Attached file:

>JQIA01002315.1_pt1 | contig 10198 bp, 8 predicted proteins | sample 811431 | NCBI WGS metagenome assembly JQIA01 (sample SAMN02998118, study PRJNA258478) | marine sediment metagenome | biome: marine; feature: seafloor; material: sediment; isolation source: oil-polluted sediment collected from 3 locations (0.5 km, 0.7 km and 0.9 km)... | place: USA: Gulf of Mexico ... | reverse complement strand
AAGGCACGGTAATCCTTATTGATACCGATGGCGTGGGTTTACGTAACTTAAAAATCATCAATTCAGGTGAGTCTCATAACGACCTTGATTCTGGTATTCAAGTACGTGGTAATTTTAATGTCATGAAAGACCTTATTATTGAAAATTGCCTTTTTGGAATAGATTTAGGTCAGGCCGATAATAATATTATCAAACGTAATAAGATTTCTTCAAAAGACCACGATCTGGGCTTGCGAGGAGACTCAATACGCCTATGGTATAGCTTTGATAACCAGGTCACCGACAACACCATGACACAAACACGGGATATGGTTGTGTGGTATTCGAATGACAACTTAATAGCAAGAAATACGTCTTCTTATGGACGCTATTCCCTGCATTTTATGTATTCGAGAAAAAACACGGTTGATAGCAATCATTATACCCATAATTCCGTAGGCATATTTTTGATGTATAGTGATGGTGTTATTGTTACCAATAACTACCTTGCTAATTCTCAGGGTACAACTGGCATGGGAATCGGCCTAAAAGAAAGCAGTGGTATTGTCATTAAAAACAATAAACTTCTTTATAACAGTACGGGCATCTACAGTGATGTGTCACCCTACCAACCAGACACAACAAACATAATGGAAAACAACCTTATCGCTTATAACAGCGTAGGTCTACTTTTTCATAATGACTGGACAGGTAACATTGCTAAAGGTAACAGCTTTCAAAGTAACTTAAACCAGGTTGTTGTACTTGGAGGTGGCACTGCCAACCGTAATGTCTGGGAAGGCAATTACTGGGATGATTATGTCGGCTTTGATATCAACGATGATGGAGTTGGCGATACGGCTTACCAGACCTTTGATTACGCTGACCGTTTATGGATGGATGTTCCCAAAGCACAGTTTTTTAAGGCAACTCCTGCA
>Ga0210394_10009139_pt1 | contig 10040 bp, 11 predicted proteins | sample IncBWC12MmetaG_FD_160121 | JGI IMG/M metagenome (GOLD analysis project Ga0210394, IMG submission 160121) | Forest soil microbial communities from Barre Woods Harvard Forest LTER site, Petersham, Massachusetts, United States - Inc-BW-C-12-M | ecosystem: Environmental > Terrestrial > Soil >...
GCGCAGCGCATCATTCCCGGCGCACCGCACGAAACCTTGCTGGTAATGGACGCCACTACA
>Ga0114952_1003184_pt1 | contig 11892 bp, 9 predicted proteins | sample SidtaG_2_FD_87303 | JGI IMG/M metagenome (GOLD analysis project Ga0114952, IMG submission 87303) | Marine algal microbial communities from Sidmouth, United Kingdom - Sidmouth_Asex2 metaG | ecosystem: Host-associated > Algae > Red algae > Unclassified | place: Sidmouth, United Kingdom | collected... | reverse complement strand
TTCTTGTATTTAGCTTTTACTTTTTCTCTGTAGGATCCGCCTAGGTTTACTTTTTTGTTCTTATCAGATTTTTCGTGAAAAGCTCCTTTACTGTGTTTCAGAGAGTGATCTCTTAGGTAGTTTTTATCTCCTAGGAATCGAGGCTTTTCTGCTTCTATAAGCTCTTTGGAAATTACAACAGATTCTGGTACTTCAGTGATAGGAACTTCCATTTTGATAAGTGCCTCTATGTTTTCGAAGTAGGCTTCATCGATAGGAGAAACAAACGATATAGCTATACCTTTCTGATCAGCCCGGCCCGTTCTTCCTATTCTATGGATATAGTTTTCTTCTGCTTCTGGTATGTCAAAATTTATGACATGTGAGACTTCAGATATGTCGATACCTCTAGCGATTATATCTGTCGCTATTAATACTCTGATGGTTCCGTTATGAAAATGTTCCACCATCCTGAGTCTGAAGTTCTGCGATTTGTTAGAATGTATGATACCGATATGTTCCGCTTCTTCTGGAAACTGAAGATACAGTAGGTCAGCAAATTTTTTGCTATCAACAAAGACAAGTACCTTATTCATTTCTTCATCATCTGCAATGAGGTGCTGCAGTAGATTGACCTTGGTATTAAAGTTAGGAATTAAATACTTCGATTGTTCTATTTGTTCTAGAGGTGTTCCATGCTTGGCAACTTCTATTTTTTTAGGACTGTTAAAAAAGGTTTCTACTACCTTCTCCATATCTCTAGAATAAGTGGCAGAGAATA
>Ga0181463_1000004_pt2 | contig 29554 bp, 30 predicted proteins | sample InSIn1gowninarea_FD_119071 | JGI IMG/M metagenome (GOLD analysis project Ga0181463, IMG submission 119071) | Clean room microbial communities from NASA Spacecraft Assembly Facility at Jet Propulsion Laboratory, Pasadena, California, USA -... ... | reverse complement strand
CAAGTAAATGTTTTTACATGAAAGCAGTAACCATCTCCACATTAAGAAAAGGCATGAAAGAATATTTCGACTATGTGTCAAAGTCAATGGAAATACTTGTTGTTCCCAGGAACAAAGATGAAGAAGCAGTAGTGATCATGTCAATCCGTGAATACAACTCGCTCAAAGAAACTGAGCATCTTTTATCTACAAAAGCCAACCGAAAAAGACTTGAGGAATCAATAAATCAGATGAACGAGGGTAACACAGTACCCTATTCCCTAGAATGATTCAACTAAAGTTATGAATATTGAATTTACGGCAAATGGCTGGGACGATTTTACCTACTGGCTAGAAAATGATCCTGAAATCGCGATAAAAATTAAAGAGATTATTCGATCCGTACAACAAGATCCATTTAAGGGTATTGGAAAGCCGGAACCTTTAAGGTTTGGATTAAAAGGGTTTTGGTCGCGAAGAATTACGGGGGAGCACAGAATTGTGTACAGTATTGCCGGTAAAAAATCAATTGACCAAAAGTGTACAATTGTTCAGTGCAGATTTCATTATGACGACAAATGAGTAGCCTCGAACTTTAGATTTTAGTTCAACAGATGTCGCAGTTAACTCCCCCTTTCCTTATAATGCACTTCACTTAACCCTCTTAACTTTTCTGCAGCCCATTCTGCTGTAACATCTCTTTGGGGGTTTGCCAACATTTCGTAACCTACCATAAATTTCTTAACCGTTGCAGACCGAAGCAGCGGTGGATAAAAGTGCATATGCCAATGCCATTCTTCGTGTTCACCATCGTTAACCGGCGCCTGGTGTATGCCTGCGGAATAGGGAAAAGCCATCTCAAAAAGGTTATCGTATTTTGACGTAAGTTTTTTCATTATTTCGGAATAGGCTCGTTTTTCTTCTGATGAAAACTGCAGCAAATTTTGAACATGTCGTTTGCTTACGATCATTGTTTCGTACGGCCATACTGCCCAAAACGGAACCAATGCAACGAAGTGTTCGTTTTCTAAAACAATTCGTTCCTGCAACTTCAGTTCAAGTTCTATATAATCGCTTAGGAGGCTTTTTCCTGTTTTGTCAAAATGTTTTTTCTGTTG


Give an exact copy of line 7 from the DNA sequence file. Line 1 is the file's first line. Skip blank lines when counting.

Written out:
>Ga0181463_1000004_pt2 | contig 29554 bp, 30 predicted proteins | sample InSIn1gowninarea_FD_119071 | JGI IMG/M metagenome (GOLD analysis project Ga0181463, IMG submission 119071) | Clean room microbial communities from NASA Spacecraft Assembly Facility at Jet Propulsion Laboratory, Pasadena, California, USA -... ... | reverse complement strand